This is a guest post by Roy Hudson
In 2010, best-selling author Neil Gaiman (Coraline, The Graveyard Book) proposed a new Halloween treat-giving tradition: All Hallow’s Read, in which participants would hand out scary books to promote both literacy and the horror genre. On the official site, Gaiman and the other administrators offer tips and updates on this unique holiday experience, as well as a video featuring Gaiman’s explanation of the new October tradition.
The website also offers some interesting opportunities to become involved with the reading community. Last Tuesday, October 25, All Hallows’ Read organized a book drop, and offered printable stickers to attach to intended gift books, which would then be dropped off at different points around one’s town. All of the action was then followed on Twitter via the hash tag #allhallowsread. The site also offers a poster contest for creative fans of the holiday to offer up promotional ads for All Hallows’ Read. It sounds simple enough; just give out scary books (or Halloween-themed kids’ books to the younger generations)!
What my fellow authors may find even more exciting is the chance to tie their own work into the celebration. This initiative offers authors of horror and spooky YA a chance to promote their work as part of the larger movement. During the inaugural year of All Hallow’s Read, in October of 2010, bestselling author Rick Yancey embarked on a book tour to promote the second novel in his Monstrumologist series, Curse of the Wendigo. Mr. Yancey came to my local library in Evans, Georgia, and offered some interesting publishing tips for aspiring writers, as well as personalized signed copies of the first Monstrumologist novel for sale. Some authors could contact libraries or book stores about spreading word of All Hallow’s Read, and may squeeze in a few self-promoting plugs as well. Others might find the giving of books to be rewarding enough.
This will be my first year participating. For the past two months, I have been collecting youth-oriented Halloween books to share on Halloween with trick-or-treaters and any tag-along parents too. One second-hand book store in my neighborhood has a free bin outside their doors, and I have been lucky enough to find several appropriate titles there. From Disney’s Winnie the Pooh’s Halloween to James Howe’s Eat Your Poison, to books for older readers such as Patricia Cornwell’s Book of the Dead to Heather Graham’s Séance, there are many great theme-appropriate books out there just waiting to be found and passed around. I was even lucky enough to find Stephenie Meyer’s Eclipse and a plethora of V.C. Andrews novels while digging through the bin.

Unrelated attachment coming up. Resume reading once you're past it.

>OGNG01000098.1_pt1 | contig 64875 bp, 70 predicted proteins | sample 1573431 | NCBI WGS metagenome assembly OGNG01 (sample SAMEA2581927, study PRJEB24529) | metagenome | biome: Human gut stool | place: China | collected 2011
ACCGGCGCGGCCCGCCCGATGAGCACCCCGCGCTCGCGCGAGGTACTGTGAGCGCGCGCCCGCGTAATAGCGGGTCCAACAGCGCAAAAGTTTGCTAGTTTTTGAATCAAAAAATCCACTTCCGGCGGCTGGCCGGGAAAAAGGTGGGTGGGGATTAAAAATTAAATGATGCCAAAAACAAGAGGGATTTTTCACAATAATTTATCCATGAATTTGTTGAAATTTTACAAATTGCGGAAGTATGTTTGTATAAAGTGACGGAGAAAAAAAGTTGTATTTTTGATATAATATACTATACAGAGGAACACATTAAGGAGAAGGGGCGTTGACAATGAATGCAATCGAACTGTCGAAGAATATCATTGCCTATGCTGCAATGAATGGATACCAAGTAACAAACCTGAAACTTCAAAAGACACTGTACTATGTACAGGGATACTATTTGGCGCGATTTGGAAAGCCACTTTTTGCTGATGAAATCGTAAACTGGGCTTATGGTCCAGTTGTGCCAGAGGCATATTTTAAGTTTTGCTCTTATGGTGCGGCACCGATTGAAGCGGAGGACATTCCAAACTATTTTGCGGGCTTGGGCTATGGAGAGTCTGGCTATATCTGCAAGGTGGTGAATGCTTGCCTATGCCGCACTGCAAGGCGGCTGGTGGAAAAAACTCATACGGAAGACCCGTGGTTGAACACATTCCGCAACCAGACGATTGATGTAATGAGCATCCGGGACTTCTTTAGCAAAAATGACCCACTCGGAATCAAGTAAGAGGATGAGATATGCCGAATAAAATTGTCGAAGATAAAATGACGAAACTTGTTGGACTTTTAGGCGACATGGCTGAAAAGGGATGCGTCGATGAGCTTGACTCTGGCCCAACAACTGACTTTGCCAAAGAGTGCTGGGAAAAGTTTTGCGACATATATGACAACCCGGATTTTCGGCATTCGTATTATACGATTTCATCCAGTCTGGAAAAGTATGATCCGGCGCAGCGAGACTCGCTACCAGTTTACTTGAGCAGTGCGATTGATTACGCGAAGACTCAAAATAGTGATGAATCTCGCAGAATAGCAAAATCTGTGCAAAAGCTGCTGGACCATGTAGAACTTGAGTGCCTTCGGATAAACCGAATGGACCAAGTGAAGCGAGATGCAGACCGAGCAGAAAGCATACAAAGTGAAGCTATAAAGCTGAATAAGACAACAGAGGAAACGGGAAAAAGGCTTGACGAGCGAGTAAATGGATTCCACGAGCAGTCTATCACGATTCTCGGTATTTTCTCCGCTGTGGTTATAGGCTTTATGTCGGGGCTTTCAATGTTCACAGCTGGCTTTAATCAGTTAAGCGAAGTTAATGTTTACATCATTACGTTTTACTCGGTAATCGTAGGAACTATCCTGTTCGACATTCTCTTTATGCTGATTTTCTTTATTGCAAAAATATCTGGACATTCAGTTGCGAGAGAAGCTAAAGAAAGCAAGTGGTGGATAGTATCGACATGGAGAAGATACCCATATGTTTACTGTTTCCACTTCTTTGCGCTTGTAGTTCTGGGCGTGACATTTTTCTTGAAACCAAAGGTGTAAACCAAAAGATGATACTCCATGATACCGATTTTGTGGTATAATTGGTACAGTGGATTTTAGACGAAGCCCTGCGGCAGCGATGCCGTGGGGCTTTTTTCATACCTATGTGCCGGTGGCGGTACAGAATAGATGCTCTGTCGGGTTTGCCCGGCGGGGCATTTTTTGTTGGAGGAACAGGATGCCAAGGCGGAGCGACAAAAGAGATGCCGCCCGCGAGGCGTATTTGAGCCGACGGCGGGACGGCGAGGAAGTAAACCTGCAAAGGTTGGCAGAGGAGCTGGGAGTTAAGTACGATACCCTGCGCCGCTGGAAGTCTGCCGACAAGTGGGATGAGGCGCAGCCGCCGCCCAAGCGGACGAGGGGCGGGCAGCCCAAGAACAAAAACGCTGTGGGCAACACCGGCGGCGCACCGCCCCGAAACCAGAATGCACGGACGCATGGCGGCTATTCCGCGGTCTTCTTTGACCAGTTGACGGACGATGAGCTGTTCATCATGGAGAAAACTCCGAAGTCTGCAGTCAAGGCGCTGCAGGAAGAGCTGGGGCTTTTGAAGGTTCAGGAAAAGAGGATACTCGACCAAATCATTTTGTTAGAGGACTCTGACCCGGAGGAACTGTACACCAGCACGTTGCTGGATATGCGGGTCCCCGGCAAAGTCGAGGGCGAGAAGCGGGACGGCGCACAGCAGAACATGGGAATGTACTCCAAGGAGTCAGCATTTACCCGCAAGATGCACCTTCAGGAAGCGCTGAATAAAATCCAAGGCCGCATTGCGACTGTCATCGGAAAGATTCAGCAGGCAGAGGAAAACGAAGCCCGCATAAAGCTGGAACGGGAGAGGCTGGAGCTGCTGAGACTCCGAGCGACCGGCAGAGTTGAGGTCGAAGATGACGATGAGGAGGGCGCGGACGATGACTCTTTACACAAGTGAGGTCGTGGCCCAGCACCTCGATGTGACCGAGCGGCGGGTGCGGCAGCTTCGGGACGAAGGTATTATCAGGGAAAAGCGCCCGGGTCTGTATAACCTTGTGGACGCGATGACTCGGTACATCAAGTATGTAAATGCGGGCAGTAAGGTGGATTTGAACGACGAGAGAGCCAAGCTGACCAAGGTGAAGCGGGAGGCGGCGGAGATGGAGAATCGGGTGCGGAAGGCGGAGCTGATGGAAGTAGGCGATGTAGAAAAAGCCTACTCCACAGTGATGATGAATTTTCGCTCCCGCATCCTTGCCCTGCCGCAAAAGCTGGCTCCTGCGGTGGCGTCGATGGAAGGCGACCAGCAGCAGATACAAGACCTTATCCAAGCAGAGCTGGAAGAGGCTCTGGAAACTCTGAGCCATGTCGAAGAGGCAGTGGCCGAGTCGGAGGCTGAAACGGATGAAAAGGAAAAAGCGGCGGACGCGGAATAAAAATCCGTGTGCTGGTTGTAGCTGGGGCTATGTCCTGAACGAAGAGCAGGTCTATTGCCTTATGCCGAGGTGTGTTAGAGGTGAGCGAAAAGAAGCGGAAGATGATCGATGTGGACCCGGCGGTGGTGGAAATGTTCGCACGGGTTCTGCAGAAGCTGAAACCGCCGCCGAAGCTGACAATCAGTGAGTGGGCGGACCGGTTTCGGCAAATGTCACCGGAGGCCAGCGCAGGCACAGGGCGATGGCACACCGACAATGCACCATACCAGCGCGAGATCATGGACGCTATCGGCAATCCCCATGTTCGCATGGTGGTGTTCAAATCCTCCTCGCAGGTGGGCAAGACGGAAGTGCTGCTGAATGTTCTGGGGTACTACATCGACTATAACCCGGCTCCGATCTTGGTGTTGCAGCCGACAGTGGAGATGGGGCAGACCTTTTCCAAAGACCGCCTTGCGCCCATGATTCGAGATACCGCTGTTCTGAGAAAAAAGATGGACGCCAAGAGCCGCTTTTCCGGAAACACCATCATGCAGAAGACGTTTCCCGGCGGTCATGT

Goodwill and other charity stores, libraries, dollar stores, and local flea markets are also a great place to acquire cheap books for trick-or-treaters. I found tie-in books to the television series Buffy the Vampire Slayer, Sabrina the Teenage Witch, and Hannah Montana for one dollar each. I also picked up some Halloween-appropriate titles for young audiences, such as Ray Bradbury’s The Halloween Tree and Eric Hill’s Spot’s Halloween. There were also about half a dozen R.L. Stine books to be found for between twenty-five cents and a dollar, in the Goosebumps series as well as his other lines, such as Fear Street, Ghosts of Fear Street, Twist-a-Plot, and even a couple of monster joke books under the pseudonym “Jovial Bob” Stine.
Don’t limit yourself to just trick-or-treating time. Since Halloween falls on a Monday this year, I plan to take horror books to my college and hand them out to student employees and fellow members of our poetry club, The Guild of Poetic Intent. For students with young children, I am taking Barbara Robinson’s The Best Halloween Ever, Roald Dahl’s The Witches, John Peterson’s The Littles: The Great Halloween Scare, Walt Disney’s The Sorcerer’s Apprentice, and Alvin Schwartz’s In a Dark, Dark Room: An I Can Read Book.
It’s never too early to start looking for next year! As part of a late summer sale, my favorite book store (2nd& Charles) offered paperbacks for fifty cents each, and I found titles from horror authors Stephen King, John Saul, Dean Koontz, and Clive Barker.
Why not turn Hallow’s Reads into a party? In 2010, Disney’s Family Fun magazine proposed a book-themed Halloween party for kids and adults alike. Suggestions included an Edgar Allan Poe party featuring Poe’s “The Raven” scrawled onto a chalk board, faux ravens perched around it. The magazine also provided sample pictures of party invitations and menus featuring catchy plays on phrases and images from Poe’s classic poem. All Hallow’s Read book-giving could easily be incorporated into such a party.
As anyone can see, the literary possibilities offered by Halloween are limited only by one’s imagination. Whether giving to kids of all ages or marketing your work or throwing a literary party, Halloween and All Hallow’s Read provided great opportunities for writers to give back to their community.
About this post’s author:
Roy Hudson lives in Augusta, GA, and is the author of the novel The Odic Touch (available on Smashwords) and an anthology of Halloween Tales (also available on Smashwords) which he plans to unpublish the night of November 1st, 2011. Roy can be found on the web via his website, Facebook, or Twitter.